Much was made of Tevez's dissatisfaction with his treatment by Manchester United boss Sir Alex Ferguson. His agent Kia Joorabchian, aided and abetted by PR man Phil Hall, played a pivotal role in shaping the story - which eventually ended with Tevez's arrival at Manchester City.

'Joorabchian wants to be known by professional players as the man who can get the best deal for them,' says a PR insider involved in the deal.

'Our position is always to make sure the player's reputation doesn't get tainted by the wild rumours,' says Hall.

The Tevez deal illustrated the role agents now play in transfer deals. It also revealed a considerable rift developing between Tevez and Ferguson. 'The problem for United is that Tevez had fan power,' adds the source. 'But I'm not sure what more it could have done. What must it be like trying to brief Sir Alex Ferguson?'


43% of UK football fans thought Tevez conducted himself poorly or worse. 38% said their opinion of Tevez was less favourable after the transfer.


Key PR players

Newcastle United Head of media Gary Oliver

Manchester United Director of comms Phil Townsend

Agent Wasserman Media Group

Michael Owen's free transfer from relegated and shambolic Newcastle United to champions Manchester United takes the phrase 'landing on your feet' to a whole new level.

The injury-prone striker, a former Real Madrid player and England's third highest scorer of all time, was rumoured to be in talks with lowly Hull and Stoke before Sir Alex Ferguson brought him back to the top of the Premiership.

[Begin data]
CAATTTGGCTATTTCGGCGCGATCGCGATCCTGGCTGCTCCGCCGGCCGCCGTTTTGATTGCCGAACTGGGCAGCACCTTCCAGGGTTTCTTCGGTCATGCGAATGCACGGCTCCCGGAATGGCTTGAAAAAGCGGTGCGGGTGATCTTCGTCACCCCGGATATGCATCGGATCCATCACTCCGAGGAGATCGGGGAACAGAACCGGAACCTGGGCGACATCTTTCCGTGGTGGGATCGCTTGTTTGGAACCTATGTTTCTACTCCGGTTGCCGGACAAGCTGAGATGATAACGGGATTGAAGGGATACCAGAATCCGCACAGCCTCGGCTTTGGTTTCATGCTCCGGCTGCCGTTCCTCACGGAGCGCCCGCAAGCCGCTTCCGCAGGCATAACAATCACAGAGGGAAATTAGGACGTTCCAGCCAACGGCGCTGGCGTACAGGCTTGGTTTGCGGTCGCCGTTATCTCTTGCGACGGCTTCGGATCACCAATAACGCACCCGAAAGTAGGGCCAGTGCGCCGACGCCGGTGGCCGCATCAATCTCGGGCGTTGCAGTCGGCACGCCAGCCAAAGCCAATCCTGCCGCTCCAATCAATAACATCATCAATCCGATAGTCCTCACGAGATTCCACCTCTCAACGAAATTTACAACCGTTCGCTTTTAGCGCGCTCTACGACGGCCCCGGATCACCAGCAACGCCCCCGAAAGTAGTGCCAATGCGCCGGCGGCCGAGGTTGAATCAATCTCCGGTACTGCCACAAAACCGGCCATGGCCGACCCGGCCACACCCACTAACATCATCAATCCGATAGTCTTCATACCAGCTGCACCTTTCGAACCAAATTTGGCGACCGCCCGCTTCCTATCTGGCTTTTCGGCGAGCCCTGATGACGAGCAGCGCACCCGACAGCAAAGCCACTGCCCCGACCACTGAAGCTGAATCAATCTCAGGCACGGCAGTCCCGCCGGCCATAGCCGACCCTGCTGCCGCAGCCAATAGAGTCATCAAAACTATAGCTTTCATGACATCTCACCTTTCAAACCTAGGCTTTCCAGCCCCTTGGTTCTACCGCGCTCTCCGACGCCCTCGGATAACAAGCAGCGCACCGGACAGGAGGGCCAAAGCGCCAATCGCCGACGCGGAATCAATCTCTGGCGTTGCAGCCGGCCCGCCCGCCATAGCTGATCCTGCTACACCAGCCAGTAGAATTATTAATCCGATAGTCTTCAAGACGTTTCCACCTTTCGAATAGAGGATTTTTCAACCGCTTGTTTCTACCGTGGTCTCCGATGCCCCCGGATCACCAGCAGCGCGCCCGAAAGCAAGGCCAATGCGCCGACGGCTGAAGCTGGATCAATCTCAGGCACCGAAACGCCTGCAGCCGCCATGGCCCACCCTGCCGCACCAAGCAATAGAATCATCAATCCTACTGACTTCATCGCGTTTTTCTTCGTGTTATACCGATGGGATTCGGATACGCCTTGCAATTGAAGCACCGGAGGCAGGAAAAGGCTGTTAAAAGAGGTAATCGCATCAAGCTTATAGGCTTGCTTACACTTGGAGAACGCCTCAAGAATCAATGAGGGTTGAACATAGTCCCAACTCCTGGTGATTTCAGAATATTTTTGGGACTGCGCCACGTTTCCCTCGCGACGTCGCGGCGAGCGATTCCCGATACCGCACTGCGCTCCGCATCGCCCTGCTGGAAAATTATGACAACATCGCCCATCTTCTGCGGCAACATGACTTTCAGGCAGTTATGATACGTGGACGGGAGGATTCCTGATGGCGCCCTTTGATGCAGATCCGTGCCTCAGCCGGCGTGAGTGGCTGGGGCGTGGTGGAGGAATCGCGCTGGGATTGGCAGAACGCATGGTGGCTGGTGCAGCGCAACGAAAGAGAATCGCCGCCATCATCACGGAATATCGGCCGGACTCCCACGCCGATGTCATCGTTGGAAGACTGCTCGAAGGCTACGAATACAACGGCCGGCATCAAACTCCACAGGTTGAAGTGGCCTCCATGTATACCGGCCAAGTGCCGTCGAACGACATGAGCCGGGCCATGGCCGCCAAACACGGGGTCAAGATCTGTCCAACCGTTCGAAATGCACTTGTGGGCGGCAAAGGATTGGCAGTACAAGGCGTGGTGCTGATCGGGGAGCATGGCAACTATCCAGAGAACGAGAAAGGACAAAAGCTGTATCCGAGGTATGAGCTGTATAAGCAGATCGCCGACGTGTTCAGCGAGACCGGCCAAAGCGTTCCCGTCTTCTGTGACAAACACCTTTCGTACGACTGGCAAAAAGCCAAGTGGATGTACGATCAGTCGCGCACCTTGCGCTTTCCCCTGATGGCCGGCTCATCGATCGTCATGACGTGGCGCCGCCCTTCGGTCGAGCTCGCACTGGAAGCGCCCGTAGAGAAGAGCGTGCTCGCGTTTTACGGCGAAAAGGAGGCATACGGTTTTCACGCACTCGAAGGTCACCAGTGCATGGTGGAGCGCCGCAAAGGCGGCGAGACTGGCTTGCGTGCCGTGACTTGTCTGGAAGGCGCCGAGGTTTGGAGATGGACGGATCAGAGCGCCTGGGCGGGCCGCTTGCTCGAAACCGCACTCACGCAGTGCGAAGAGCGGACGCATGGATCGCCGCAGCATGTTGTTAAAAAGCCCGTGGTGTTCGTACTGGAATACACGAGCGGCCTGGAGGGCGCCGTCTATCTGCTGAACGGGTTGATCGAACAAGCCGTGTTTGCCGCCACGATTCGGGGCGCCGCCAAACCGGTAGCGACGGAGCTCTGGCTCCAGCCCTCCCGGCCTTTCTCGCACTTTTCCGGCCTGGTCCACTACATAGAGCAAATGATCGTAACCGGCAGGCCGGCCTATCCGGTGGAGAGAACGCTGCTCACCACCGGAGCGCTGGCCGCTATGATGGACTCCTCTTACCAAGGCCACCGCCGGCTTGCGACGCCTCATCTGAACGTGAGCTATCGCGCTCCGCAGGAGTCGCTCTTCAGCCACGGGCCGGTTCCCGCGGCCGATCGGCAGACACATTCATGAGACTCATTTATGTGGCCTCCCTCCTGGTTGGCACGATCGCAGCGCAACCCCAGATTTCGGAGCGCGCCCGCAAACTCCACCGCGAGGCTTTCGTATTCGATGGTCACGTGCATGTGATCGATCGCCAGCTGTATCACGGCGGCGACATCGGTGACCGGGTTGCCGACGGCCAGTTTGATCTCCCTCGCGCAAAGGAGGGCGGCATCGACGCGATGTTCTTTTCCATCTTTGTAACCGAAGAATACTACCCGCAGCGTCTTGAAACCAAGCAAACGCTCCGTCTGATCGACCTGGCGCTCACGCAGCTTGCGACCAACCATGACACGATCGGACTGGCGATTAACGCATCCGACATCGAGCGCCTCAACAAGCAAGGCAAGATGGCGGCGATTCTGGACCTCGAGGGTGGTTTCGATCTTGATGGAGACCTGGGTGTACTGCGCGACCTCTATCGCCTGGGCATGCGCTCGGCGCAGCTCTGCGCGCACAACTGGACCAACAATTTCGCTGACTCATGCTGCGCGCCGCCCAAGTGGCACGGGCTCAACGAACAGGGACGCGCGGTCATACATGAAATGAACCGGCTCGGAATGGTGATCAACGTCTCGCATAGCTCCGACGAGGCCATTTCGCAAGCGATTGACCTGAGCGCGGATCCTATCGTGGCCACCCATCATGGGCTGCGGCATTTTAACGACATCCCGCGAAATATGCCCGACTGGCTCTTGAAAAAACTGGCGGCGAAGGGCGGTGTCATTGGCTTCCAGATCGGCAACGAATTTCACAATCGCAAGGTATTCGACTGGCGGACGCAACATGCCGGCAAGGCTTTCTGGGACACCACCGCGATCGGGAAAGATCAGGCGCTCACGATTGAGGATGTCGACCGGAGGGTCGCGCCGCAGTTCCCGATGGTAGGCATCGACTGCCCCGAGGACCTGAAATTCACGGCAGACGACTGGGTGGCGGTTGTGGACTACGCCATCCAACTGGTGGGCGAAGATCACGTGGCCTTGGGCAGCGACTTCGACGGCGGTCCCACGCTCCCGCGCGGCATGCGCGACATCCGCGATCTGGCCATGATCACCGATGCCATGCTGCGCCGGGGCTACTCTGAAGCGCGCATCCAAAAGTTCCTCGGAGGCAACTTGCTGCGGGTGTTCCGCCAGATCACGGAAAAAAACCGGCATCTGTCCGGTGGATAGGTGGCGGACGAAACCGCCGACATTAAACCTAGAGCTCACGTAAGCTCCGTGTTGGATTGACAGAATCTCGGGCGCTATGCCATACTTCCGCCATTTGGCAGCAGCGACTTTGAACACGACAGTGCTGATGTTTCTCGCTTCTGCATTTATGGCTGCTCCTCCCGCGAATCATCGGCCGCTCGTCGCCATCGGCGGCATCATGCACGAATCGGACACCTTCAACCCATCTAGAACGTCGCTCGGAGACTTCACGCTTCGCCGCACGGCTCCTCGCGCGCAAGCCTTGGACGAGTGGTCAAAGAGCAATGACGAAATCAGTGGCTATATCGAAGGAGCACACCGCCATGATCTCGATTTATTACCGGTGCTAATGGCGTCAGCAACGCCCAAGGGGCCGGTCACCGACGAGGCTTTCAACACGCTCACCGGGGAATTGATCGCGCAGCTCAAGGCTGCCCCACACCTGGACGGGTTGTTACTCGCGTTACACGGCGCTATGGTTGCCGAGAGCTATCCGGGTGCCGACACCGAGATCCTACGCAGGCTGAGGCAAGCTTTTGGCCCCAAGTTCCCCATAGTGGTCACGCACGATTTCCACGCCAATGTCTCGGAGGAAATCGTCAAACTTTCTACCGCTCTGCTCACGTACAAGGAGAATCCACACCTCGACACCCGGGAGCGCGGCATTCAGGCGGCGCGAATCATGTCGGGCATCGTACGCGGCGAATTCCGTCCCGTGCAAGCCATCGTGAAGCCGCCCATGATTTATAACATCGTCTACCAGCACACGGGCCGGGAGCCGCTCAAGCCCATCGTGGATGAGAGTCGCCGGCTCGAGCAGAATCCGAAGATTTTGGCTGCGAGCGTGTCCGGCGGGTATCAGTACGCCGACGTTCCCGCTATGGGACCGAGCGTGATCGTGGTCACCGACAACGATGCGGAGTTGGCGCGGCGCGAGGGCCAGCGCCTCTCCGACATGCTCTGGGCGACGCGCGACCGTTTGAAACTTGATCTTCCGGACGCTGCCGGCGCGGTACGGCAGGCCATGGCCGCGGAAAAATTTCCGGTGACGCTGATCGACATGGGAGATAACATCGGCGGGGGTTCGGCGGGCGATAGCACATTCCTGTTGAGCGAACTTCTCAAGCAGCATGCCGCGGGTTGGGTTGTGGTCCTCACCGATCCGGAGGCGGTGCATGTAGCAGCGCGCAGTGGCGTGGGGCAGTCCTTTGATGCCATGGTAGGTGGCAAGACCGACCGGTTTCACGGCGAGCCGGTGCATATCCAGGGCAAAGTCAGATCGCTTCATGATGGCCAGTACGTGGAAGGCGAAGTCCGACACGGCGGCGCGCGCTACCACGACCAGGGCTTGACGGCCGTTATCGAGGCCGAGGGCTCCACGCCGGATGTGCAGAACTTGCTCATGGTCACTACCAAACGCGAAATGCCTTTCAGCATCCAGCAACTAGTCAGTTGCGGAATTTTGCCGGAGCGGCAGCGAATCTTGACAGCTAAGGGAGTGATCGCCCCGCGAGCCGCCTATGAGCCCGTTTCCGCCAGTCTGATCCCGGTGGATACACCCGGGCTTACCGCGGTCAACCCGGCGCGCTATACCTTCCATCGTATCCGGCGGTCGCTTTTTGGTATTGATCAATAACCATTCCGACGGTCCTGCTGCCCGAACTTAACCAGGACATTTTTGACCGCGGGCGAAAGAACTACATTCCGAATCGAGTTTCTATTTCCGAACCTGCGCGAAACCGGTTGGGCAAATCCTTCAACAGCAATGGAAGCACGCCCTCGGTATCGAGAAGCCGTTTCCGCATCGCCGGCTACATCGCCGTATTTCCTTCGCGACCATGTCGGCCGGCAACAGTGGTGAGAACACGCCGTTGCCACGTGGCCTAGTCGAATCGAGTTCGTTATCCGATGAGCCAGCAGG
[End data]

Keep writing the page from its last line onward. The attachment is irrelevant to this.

Much was made of the 34-page brochure the Wasserman Media Group sent out extolling the virtues of its client. 'There was negative press about how injury-prone Owen was, but this reminded prospective buyers about his impressive career record,' says Ian Foster, editor of Match of the Day magazine. 'It seemed a desperate tactic, but Owen was getting bad press.'

The brochure, a tactic employed by lower-league players but virtually unheard of in a player of Owen's calibre, drew attention to his qualities.

'It achieved an enormous amount of coverage, with media and fans alike defending his skills,' says Rachel Froggatt, director of sport at Braben.


Owen was the only player to come out of the transfer window with his reputation boosted, not diminished. In total 41% of UK football fans thought he conducted himself very well, and a further 27% felt he conducted himself well. 26% said their opinion of the player was more favourable following the transfer, and a further 13% said their opinion was much more favourable.


Key PR players

Arsenal FC Head of comms Amanda Docherty

Manchester City PR chief Vicky Kloss. Club owner Abu Dhabi United Group retains Edelman

Agent Phil Smith

Togo international Emmanuel Adebayor's £25m move from Arsenal to Manchester City stands out as the summer's smoothest deal.

PR professionals point to the deal as an example of harmonised messaging. H&K sports MD Andy Sutherden says: 'That deal was agreed in 20 minutes, a rare example of club, player, agent and departing club all being aligned behind a common goal.'

Arsenal FC head of comms Amanda Docherty notes the club's general policy is to not engage with transfer speculation: 'It may push up a player's price or alert other clubs to the player.'

'The quieter it is in the transfer build-up, the bigger the publicity is when you get a player signed,' says a source involved in the Adebayor transfer.

Perhaps the only fly in the ointment where this deal was concerned was Sir Alex Ferguson's allegation that Adebayor had been 'desperate' to join either his club or Chelsea.


A remarkable 59% felt Adebayor conducted himself poorly or worse during the transfer, compared with just 8% who approved of the Togo star's behaviour. Similarly, the deal led to a less favourable opinion of the player from 50% of the fans polled - compared with just 4% whose opinions of him improved.